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  • When I went to Planet X in November they said they have to pass on the 10% charge as well. For that reason I don't think they really like to do it, because it doesn't work out as good value.
    I have a Cyclescheme bike myself, and I've just entered the 30 month extended use period which cost me £57 one off fee.
    Current bike: 2014 Kinesis Racelight T2 - built by my good self!
  • pdwpdw Posts: 315
    mcj78 wrote:
    pdw wrote:

    It has always been possible for companies to administer the scheme internally, and avoid giving 10% to a third party, and allowing free choice of retailers.

    Yep, problem being the smaller retailers who tend to offer good deals and/or good discounts on old stock rarely have the requisite spare time to deal with administering their own scheme - much easier for them to deal with cyclescheme & just bung 10% onto the cost, as i've seen dozens of times over the last couple of years when enquiring about cyclescheme in small independant retailers.

    The problem is more with employers believing that C2W is difficult to administer and that they need to do it through some 3rd party. From the retailer's point of view, a self-administered C2W purchase is just a normal cash transaction.

    Even if bike shops do set up their own scheme, you still need to persuade your employer to use it.
  • The RookieThe Rookie Posts: 27,748
    mcj78 wrote:
    I know i've had to think again a few times when the £950 bike turns into £1095 with the 10% admin charge added.
    That's about a 15% admin fee, unless you meant £1045!

    Simon
  • mcj78mcj78 Posts: 634
    mcj78 wrote:
    I know i've had to think again a few times when the £950 bike turns into £1095 with the 10% admin charge added.
    That's about a 15% admin fee, unless you meant £1045!

    Simon

    Yep - my bad :oops:

    TBH, with all the recent changes to cyclescheme making it less of a bargain & including the 10% some shops add on, i'm thinking it's less hassle to do a bit of looking around & picking up a mint 2nd hand bike - gonna wait until I find out more about this new scheme though, just in case it's any good!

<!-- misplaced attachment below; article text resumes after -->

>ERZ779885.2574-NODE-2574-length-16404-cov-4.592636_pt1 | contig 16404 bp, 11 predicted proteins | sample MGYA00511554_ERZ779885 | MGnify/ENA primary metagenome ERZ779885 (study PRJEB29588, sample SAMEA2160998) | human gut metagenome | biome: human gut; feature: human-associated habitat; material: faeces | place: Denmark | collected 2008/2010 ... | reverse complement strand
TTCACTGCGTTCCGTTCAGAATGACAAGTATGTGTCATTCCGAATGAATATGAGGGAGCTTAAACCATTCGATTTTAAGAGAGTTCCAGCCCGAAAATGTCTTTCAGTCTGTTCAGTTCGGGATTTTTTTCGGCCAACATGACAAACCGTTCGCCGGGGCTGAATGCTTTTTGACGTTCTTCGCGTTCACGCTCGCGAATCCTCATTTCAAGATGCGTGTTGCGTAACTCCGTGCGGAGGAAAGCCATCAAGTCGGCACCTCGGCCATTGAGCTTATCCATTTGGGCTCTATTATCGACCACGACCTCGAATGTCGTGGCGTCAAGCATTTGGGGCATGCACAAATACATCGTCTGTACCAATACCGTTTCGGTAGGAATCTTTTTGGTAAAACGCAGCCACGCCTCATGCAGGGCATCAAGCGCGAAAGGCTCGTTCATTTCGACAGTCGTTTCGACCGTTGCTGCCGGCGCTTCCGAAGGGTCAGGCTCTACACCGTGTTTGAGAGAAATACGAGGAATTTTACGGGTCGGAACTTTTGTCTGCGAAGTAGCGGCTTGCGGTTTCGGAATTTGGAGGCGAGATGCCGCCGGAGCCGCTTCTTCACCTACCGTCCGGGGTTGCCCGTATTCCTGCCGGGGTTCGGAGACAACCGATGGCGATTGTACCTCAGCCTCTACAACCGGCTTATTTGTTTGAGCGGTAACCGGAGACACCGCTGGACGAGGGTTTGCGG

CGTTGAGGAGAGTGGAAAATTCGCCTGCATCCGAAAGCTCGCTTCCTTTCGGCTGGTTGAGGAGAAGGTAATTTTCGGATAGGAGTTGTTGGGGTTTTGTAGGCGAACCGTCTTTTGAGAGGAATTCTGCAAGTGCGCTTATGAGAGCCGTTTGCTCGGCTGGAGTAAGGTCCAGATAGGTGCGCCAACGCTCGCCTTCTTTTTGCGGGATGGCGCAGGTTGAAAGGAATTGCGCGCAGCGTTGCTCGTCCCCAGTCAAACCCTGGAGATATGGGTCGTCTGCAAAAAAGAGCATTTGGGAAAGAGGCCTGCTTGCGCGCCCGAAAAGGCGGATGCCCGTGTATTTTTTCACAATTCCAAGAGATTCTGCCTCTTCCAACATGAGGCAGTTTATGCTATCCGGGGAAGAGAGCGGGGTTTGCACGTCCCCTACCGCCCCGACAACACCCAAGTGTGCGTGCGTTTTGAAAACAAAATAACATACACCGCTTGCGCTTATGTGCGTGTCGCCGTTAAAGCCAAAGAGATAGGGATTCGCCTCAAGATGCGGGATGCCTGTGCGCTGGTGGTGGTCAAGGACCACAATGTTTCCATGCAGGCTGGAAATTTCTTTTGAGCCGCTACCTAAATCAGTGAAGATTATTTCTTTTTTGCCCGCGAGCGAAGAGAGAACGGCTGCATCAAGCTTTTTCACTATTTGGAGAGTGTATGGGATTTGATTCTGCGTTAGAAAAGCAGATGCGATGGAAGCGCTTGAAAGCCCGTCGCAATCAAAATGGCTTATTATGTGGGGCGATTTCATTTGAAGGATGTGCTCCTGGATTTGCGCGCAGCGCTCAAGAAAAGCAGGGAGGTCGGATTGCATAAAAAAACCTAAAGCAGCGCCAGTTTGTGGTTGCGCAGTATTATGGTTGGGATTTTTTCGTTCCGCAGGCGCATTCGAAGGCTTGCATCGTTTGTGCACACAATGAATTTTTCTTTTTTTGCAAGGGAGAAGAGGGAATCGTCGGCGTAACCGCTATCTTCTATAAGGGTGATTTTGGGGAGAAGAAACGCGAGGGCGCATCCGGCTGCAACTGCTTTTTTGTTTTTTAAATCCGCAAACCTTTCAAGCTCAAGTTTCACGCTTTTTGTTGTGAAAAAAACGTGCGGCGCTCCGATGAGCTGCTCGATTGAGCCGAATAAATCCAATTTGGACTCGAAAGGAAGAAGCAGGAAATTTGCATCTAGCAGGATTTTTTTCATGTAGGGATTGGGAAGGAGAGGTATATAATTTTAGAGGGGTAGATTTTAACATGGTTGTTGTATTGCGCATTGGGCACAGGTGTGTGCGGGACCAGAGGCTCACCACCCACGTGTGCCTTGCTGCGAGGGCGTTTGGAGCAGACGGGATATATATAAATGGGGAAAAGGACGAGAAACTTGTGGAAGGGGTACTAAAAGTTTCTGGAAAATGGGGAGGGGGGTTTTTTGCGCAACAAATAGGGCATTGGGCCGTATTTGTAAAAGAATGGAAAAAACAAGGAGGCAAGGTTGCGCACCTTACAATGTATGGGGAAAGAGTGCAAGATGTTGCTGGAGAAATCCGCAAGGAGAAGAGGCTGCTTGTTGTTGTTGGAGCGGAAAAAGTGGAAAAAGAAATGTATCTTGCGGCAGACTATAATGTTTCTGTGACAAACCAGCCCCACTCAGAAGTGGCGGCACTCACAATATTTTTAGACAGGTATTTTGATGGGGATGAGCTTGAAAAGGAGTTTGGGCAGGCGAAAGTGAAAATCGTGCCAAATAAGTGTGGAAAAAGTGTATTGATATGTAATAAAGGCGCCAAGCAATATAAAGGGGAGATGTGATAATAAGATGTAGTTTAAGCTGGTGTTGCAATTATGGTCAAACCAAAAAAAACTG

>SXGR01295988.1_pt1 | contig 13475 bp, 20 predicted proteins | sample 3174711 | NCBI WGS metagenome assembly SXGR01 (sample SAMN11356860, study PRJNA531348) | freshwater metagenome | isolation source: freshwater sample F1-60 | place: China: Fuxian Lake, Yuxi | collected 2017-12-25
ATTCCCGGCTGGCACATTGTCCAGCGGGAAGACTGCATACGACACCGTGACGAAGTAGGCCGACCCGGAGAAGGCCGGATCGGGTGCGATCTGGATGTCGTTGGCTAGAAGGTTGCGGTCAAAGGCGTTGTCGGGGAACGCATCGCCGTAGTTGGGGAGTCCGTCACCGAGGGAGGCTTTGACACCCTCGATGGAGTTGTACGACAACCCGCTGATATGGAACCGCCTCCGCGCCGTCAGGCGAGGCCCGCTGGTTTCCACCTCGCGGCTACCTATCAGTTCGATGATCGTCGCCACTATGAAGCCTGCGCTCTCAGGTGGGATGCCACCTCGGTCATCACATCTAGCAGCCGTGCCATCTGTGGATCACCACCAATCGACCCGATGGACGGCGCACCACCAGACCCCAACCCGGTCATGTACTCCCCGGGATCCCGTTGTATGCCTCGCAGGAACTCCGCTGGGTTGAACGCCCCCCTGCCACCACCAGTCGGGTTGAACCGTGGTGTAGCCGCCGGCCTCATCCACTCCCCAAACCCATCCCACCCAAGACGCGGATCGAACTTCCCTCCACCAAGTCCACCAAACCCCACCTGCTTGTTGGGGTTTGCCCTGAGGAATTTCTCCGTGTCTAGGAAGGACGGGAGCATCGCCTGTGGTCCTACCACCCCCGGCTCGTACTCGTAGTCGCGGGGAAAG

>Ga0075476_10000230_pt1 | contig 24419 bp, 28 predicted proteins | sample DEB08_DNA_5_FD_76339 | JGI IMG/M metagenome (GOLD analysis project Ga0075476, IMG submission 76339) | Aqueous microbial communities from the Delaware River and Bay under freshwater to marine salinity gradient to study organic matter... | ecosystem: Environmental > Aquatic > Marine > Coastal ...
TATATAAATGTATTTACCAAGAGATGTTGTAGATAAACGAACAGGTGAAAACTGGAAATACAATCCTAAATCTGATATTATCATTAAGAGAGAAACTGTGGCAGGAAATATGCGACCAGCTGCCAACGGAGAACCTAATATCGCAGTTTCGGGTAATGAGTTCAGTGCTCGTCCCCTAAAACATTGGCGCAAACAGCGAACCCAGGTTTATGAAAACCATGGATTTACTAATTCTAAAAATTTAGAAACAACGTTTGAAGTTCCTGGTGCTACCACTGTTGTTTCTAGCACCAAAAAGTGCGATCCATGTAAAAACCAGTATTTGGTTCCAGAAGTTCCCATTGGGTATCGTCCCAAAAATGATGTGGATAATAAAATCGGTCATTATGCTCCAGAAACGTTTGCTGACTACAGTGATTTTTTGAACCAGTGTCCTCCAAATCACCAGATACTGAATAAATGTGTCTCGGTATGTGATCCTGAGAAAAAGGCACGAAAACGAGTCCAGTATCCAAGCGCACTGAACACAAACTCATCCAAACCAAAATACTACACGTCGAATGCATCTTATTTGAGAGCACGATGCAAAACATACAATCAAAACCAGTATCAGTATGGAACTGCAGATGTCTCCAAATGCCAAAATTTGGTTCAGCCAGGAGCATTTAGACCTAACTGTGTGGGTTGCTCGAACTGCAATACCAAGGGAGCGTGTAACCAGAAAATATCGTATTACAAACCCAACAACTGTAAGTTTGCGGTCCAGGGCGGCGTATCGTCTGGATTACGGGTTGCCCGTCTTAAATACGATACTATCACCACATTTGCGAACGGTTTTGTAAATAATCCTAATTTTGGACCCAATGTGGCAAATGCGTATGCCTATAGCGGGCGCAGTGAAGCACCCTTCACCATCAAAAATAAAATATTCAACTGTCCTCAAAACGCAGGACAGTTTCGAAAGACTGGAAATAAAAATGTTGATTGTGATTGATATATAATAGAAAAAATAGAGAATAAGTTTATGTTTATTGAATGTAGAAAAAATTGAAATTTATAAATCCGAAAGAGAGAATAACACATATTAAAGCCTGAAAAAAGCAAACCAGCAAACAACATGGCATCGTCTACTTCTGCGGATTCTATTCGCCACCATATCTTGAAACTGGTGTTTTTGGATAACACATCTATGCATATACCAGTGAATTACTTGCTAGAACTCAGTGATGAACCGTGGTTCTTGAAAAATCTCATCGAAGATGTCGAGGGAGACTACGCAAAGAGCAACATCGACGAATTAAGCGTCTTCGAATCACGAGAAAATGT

j
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  • mcj78mcj78 Posts: 634
    You'll be stuck with whichever scheme your employer chooses!

    Simon

    Yeah they're already doing Cyclescheme, used it before but with recent changes to final value fee etc. i'd only be saving around £50-£100 on a £1k bike... waiting to see how this new proposed scheme works out before I commit the £60 monthly payment to Shell V-Power instead & keep my road bike for dry weekends as i'm fed up with it getting wrecked with the shitty weather (joke - it gets used all year round but my drivetrain, brakes & wheels are becoming a disgrace and i'm fed-up replacing things!)

    J
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  • benpinnickbenpinnick Posts: 4,148
    The new scheme is called workriders, and it launches in march. There's no 10% so you can buy any bike. You have to pay £25 upfront to get a bike, but that's deducted off the final fee, or converted to extend the hire agreement. Which ever you prefer.
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  • mcj78mcj78 Posts: 634
    benpinnick wrote:
    The new scheme is called workriders, and it launches in march. There's no 10% so you can buy any bike. You have to pay £25 upfront to get a bike, but that's deducted off the final fee, or converted to extend the hire agreement. Which ever you prefer.

    Ahaaa! I wasn't making it up - do you have any other details on it, would employers have to sign up to this scheme or is it cleverer than that?

    *edit - just found this http://www.workriders.co.uk/

    Cheers!
    J